“Oh, well, we don’t want hard feelings,” urged Mr. Bascomb, his manner becoming more peaceable. “The plain truth is, Reade, that we’re utterly dissatisfied with your way of managing things here. When you know how the Melliston Company feels toward you, you don’t want to be impudent enough to insist on hanging on, do you?”
“I am certain that I speak for my partner, sir, when I state that we won’t drop the contract until we have fulfilled it,” Tom muttered, coolly, but with great firmness.
“What’s all this dispute about anyway, Bascomb?” a voice called cheerily from the hallway.
“Oh, it’s you, is it, Prenter?” asked Mr. Bascomb, turning and not looking overjoyed at the interruption.
Simon F. Prenter was treasurer of the Melliston Company. Tom had met him at the time of signing the engineers’ contract with the company. Now Reade sprang up to place a chair for the new arrival.
“What was all the row about?” Mr. Prenter asked affably. He was a man of about forty-five, rather stout, with light blue eyes that looked at one with engaging candor.
“I have been suggesting to Reade that he might resign,” replied Mr. Bascomb, stiffly.
“Why?” asked Prenter, opening his eyes wider.
“Because he has raised the mischief on this breakwater job. He has all the men by their ears, and the camp in open mutiny.”
“So?” asked Mr. Prenter, looking astonished.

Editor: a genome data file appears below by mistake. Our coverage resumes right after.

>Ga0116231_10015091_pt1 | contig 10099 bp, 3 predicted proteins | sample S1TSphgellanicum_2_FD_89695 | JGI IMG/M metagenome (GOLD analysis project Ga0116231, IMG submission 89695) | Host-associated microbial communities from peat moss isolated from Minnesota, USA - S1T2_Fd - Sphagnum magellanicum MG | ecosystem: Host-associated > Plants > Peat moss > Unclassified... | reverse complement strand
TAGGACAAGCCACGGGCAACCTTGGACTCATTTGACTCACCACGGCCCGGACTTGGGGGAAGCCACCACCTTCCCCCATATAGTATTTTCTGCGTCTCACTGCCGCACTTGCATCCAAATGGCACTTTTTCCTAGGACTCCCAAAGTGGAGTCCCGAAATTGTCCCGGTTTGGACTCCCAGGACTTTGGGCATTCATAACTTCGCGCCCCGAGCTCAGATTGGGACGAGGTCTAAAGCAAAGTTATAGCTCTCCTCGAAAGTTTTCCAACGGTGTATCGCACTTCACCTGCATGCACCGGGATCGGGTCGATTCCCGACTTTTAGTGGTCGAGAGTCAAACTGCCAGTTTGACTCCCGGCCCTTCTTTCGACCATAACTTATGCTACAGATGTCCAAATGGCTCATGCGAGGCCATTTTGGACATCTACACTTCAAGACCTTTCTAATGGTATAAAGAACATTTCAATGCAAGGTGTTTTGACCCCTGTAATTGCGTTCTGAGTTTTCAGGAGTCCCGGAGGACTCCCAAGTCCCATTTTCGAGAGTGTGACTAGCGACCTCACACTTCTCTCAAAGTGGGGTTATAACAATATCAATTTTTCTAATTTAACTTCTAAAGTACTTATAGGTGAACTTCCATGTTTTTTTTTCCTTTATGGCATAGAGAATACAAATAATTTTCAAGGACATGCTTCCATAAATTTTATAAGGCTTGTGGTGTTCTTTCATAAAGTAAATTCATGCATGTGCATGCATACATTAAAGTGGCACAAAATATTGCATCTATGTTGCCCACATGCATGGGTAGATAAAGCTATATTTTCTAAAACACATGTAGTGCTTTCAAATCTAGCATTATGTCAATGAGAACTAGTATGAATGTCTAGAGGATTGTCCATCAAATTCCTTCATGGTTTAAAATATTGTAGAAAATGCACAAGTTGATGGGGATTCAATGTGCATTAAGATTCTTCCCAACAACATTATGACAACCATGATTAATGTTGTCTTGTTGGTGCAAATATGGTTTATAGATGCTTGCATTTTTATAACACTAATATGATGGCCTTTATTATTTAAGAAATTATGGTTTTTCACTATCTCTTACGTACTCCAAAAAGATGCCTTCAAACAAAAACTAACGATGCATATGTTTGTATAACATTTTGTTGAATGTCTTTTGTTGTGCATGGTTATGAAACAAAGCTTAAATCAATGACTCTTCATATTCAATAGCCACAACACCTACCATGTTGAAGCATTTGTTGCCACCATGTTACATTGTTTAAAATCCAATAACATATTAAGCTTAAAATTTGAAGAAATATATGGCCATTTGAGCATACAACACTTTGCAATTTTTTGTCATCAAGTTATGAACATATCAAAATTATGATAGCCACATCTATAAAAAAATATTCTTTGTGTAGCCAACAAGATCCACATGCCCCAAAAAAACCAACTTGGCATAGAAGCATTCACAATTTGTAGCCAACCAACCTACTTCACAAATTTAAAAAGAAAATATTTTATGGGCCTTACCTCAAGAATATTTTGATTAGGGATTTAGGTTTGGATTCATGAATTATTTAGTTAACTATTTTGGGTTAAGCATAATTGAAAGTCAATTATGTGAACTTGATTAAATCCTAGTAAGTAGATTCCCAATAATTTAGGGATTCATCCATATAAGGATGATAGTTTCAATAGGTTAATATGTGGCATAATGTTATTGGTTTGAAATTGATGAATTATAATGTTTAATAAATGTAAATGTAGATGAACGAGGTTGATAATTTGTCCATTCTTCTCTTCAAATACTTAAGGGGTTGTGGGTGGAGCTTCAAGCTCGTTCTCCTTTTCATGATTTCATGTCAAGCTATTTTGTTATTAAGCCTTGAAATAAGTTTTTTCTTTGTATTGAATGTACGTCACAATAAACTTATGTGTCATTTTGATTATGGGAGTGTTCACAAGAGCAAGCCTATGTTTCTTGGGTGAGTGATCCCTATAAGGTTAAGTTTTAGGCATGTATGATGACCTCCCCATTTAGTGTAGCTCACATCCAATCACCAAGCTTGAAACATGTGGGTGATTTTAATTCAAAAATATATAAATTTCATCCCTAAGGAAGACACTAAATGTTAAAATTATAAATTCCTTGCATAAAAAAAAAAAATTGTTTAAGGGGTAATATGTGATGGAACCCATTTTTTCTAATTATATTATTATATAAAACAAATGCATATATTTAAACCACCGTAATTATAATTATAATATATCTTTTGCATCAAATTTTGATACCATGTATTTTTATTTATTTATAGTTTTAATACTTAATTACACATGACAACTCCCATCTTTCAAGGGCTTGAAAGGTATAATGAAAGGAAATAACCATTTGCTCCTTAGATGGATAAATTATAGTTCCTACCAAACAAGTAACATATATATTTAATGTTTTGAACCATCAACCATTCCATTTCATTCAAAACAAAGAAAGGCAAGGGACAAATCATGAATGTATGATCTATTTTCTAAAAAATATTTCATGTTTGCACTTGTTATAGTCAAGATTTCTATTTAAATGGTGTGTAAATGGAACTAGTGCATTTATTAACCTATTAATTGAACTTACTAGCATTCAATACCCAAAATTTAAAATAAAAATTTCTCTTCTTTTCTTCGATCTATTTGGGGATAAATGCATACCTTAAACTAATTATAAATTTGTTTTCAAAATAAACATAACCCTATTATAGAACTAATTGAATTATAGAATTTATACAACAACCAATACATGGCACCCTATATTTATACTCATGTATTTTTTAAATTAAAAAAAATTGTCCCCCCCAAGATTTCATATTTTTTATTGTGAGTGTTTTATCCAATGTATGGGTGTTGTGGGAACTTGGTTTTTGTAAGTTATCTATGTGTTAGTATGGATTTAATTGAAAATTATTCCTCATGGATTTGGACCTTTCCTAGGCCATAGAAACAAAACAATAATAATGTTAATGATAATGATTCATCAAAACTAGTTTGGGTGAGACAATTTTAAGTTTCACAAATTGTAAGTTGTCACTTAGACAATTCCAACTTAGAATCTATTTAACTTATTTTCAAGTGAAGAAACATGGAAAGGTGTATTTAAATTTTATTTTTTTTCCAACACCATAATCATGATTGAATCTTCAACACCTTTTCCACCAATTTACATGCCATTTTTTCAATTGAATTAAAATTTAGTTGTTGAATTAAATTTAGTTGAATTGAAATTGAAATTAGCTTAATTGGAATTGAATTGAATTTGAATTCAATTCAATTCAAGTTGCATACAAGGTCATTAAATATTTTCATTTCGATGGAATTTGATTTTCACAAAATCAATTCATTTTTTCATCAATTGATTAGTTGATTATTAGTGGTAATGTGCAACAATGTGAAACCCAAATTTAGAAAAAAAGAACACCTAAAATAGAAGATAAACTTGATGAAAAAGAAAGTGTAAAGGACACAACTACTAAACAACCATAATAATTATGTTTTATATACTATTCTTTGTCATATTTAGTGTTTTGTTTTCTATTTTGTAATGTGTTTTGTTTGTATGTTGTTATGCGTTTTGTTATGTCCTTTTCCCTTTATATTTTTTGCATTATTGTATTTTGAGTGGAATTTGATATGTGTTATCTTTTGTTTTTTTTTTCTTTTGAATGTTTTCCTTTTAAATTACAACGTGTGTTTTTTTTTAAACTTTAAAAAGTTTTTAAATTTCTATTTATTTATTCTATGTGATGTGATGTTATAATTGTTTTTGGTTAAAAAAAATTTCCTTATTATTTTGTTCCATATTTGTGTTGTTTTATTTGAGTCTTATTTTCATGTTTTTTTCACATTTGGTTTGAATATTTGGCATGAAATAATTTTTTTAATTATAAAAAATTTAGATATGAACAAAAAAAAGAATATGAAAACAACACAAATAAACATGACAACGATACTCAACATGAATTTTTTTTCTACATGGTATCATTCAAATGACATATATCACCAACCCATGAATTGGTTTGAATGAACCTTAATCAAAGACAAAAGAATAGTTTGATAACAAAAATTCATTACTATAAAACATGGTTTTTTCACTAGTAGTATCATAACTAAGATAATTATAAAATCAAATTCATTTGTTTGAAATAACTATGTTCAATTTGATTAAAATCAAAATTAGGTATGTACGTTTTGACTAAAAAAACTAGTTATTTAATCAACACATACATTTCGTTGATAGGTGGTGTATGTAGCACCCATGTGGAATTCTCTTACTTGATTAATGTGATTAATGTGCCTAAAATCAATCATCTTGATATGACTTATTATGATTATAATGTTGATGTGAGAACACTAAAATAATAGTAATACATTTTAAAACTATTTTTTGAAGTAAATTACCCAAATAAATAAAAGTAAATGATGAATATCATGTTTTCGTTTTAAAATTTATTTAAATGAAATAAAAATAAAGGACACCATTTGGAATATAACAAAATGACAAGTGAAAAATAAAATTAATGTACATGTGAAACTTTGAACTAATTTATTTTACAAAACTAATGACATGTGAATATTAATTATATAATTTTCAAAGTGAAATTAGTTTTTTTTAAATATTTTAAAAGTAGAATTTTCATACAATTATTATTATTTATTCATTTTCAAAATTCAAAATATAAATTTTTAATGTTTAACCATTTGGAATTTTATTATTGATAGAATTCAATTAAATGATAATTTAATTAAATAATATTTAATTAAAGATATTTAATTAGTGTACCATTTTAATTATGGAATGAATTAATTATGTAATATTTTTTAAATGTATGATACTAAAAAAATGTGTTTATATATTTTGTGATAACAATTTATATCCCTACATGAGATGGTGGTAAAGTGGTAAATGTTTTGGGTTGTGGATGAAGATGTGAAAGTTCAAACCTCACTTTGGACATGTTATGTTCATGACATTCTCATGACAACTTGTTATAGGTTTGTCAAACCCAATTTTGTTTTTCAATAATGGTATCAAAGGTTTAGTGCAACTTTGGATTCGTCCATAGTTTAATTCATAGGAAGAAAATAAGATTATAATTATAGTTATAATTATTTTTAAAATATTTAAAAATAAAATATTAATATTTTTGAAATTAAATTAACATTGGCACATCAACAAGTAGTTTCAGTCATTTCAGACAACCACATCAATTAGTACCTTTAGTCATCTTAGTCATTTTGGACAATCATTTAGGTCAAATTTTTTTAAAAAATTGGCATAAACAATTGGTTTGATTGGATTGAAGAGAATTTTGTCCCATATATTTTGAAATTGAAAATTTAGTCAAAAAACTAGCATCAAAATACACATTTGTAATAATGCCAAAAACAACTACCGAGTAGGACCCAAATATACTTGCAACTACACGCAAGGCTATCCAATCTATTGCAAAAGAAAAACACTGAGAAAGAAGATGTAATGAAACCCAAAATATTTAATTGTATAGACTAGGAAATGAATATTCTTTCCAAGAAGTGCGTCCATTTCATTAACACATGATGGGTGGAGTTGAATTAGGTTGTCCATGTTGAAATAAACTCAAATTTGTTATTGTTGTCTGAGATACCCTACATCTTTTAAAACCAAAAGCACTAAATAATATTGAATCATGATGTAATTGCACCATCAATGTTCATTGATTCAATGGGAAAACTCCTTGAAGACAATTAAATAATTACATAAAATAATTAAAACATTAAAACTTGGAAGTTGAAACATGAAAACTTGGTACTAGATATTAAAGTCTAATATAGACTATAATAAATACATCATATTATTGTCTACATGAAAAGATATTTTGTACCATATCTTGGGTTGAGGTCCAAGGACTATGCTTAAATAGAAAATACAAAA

“Exactly, and therefore I have called upon the young man to resign.”
“And he refuses?” queried the treasurer. “Most astounding obstinacy on the part of so young a man when dealing with his elder.”
“I’ll try to explain to you, Mr. Prenter,” volunteered Reade, “just what I’ve been trying to tell Mr. Bascomb.”
“I don’t know that I need trouble you,” replied Mr. Prenter, moving so that he stood more behind the irate president. “I overheard what you were telling him.”
Then the treasurer did a most unexpected thing. He winked broadly at the young engineer.
“Yes, Prenter,” Mr. Bascomb went on, “this camp is in a state of mutiny. The men are all at odds with their chief.”
“Strange,” murmured the treasurer of the Melliston Company. “When I paused on the porch, before entering, I thought I caught sight of unusual activity down at the water front. Did you notice it, too, Bascomb?”
“I noticed nothing of the sort,” replied the president stiffly. “Am I to infer, Prenter, that you are going to follow your occasional tactics and try to laugh me out of my decision as president of the company?”
“Oh, nothing of the sort, I assure you,” hastily protested the treasurer. But he found chance to drive another wink Tom Reade’s way. The young chief engineer could not but feel that an ally had suddenly come his way.
“Now, what is the nature and extent of the mutiny?” asked Mr. Prenter.